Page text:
Contractors' Questions: What if my Purchase Order has lapsed?
Contractor’s Question: I have an ongoing consultancy agreement with a large UK IT outfit that includes monthly and quarterly payments. Up until recently, the Purchase Order (PO) relating to my fees was issued/renewed to cover about 6 months of the amounts payable under the agreement.
My July invoice (plus the current quarterly invoice) could not be issued, as no renewal of the PO took place. But the consultancy agreement is still in place and no action has been taken by the outfit to terminate the agreement. Multiple verbal requests have been made to provide further information and the person I report to verbally confirmed that he'd requested the renewal of the PO as normal. But nothing’s happened; what’s the best way to proceed?
Expert’s Answer: Working without a Purchase Order is rarely a good idea, as many larger organisations rely on payment systems that require both a PO and an invoice to release payment. While it is possible to recover what is owed without one it is generally preferable to secure it in order to remove a readymade excuse to delay or otherwise stall payment.
The good news is that as you are still engaged by the client and they have taken no steps to terminate the contract. So the chances are that this is an administrative slip-up as opposed to a conscious decision to stall payment. If that is the case, then it could be as simple as an internal client wrangle as to which department’s budget will be paying your invoice. If it is, then it is a relatively easy fix that requires nothing more than a little patience and perseverance.
You state that you have already made “multiple verbal requests” and that these haven’t been successful. It is entirely possible that your contact has requested the PO but it is stalled further up the management ladder. So in cases like this, you need to work your way up until you find the person ultimately responsible for the issue of the Purchase Order.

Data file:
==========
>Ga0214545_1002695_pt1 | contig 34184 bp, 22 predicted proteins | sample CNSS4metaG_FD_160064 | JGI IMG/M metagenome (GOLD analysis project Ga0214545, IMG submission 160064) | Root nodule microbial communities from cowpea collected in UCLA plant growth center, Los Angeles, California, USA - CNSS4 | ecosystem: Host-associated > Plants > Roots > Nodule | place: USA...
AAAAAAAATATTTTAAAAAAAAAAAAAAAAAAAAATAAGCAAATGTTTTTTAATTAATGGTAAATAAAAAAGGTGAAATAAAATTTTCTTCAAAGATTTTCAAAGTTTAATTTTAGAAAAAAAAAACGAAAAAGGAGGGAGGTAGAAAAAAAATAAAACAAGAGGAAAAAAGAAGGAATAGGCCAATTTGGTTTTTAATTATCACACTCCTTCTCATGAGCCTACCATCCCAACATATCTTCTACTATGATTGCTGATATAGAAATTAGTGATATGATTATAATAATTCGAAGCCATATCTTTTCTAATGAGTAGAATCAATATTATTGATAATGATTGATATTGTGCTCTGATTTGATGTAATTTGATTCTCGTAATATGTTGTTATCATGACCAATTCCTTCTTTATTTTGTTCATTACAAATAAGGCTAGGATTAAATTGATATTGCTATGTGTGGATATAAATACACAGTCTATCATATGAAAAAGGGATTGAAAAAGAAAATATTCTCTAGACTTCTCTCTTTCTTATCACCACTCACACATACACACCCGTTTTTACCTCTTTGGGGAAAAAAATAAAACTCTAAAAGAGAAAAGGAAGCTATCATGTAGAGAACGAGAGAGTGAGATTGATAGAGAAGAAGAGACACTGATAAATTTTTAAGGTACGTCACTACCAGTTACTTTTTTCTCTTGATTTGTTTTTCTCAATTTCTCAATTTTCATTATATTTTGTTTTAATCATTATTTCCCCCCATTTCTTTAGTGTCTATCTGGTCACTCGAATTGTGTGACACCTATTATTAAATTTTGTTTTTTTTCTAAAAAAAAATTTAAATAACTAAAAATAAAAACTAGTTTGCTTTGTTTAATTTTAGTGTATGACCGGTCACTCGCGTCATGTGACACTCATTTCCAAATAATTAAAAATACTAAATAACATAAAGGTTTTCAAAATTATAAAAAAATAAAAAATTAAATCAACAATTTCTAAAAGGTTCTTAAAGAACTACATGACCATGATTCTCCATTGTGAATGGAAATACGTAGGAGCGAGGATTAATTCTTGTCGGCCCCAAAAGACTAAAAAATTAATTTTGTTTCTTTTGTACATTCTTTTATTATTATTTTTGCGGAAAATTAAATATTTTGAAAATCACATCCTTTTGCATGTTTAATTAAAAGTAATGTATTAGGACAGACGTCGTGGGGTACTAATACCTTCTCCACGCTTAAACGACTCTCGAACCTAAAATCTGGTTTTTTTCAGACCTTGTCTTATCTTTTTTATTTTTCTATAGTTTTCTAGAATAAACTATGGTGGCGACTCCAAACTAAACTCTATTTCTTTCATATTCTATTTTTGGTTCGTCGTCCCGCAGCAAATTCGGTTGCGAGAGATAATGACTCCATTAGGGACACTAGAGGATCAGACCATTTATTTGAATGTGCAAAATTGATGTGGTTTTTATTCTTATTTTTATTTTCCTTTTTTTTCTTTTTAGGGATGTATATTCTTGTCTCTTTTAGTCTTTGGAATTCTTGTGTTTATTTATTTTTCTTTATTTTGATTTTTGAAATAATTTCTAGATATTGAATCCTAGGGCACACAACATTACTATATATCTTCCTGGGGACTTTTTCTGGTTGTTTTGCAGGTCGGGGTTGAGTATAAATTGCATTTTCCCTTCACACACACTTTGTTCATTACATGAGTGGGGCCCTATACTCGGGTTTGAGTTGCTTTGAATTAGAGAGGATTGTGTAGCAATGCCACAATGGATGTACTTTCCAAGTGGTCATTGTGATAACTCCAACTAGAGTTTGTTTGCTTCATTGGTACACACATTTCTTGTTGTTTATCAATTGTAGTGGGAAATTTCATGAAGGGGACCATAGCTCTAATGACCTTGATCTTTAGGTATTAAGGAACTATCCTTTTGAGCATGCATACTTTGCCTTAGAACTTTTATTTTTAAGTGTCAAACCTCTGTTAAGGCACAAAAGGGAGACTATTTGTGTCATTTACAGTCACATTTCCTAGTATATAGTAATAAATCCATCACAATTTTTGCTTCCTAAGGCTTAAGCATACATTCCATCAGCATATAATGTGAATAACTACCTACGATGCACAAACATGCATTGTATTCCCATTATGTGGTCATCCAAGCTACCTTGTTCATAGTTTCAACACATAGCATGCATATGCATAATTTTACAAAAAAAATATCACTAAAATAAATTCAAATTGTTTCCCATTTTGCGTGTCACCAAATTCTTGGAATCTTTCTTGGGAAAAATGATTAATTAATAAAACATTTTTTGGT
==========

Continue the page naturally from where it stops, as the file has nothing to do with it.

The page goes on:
Your first stop, is to speak to your contact and explain the seriousness of the situation to them. Tell them you are concerned by the delay and that you would like to speak to the person it is who they request the PO from. Your aim is to secure these details so you can approach them direct in an effort to resolve the situation as soon as possible.
Once you have these details then give the next person in the chain a call. Again, the aim here is to clarify if they have the authority to issue the PO number you need to get paid. If they don’t, or they are waiting on input from someone else, then repeat the previous step. Secure their contact details and ascertain if they have the authority to issue a PO.
Be sure to repeat this step until you have reached someone with the seniority to release the PO number. In a majority of cases, this will be enough to secure the details you need. If it isn’t, then you have a relatively good indicator that all is not well with this client and you should start taking steps to minimise your risk of non-payment.
Make sure your attendance is documented, either on your timesheets or in your own records and keep a close eye on any upcoming payments. If any payment is missed, then be prepared to terminate the contract in line with your contractual obligations if necessary and start the process of collecting what is owed.
The expert was Adam Home, a debt recovery specialist at Safe Collections.